Author Topic: Solar Electric Panels vs Lightning EMP  (Read 6241 times)

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Offline TerraHertzTopic starter

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Solar Electric Panels vs Lightning EMP
« on: May 10, 2016, 12:58:28 am »
Here's an update on those 'lighting struck' solar panels I mentioned here: https://www.eevblog.com/forum/testgear/list-your-test-equipment-score-here!/msg908060/#msg908060

The story became quite interesting, quite apart from the good news that all the panels work (after some repairs.)
Writeup here: http://everist.org/NobLog/20160504_solar_panels_vs_emp.htm

I still have some sections to add to that, discussing the nature of EMP and how it produced the visible cell-surface-tracking effects.
A couple of indicative pics below, more in the article. They apparently were not struck directly, but suffered some EMP-like near-field breakdown effects from a very close lightning strike.

A question: has anyone broken open a large (190W) solar panel, and examined the internal construction? With these panels, looking through the glass it _looks_ like the cells are simply sitting in a cavity between the front glass and rear backing sheet. But the arc-tracing photos look like there's actually a very clear filler material. Which would make sense I guess, both for protecting the cells mechanically, and from moisture penetration.

The most amazing thing is that the panels with lots of visible arc tracing as in the pics, seem to still work fine, as well as the ones with no visible damage. Even perhaps a bit better. Which is really weird.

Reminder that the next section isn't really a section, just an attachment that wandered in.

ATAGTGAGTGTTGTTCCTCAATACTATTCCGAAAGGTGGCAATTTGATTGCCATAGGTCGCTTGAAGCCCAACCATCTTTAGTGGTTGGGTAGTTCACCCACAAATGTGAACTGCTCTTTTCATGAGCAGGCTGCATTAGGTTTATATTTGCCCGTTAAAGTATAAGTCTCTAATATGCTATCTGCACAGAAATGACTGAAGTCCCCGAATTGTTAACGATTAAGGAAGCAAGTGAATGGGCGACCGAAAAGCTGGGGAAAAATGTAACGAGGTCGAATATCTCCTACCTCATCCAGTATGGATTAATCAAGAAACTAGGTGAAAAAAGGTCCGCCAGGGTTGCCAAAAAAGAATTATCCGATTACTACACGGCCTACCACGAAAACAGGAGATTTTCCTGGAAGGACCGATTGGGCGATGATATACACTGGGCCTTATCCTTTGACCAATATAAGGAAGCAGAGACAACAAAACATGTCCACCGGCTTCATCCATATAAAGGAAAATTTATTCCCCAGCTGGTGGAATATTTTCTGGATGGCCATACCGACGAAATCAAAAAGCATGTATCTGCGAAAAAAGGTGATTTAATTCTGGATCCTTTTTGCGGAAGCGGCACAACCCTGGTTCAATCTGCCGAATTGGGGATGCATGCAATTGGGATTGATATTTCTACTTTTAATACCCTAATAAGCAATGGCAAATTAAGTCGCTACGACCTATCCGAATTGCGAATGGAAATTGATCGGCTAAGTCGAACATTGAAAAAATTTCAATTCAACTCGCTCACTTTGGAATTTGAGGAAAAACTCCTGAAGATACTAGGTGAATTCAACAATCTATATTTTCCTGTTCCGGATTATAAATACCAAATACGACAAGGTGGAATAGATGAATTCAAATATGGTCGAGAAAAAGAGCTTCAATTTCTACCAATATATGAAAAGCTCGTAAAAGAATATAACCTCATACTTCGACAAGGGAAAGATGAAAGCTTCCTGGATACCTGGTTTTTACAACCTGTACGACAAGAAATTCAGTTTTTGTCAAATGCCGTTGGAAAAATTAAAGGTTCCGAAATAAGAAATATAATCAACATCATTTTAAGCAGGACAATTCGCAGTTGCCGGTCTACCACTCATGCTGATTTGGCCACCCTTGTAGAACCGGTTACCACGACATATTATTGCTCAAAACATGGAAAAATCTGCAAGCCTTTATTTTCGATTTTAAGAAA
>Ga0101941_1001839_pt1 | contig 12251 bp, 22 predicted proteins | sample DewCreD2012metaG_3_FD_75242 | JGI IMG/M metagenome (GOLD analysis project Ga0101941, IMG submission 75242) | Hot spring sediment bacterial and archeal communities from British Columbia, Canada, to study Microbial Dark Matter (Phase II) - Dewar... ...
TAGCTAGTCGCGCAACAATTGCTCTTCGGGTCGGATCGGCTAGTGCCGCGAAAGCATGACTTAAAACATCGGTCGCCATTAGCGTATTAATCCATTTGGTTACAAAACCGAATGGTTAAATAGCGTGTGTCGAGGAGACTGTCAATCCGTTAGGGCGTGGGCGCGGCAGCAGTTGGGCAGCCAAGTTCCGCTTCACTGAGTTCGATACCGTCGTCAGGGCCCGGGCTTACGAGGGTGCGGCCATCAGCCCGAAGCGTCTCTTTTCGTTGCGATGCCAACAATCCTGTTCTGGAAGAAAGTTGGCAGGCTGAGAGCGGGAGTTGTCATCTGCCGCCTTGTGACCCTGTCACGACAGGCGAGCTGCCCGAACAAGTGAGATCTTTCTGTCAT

Collecting old scopes, logic analyzers, and unfinished projects. http://everist.org
 

Online coppice

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Re: Solar Electric Panels vs Lightning EMP
« Reply #1 on: May 10, 2016, 07:13:12 am »
I think all these panels are filled. They would have to be filled or have air tight seals around the edge. Otherwise moisture would get in quickly, and eventually dirt. Expansion and contraction of the air in the cavity would be sufficient to pump pollutants from the outside to the inside.
 

Offline SeanB

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Re: Solar Electric Panels vs Lightning EMP
« Reply #2 on: May 10, 2016, 03:55:52 pm »
I would guess that the lightning damage is self limiting, in that it tends to blow out the aluminium contact on top of the cell, thus isolating any shorted silicon areas. The rest of the cell is still able to generate power, and the multiple tracks of the cell means that there are still power paths to carry the current.

As to the connectors, I think they are simply aluminium strips, as that is both cheap, compatible with silicon and also easy to spot weld ultrasonically onto the cells, and as they have not corroded with moisture ( as silver is want to do, going black very quickly in air exposure without a protective film) and the connection method of using a tool to press the strips down folded into a broad bladed socket is guaranteed to scrape the oxide off and make a gas tight seal with the stainless steel terminal strip.
 

Offline Red Squirrel

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Re: Solar Electric Panels vs Lightning EMP
« Reply #3 on: May 12, 2016, 11:30:20 pm »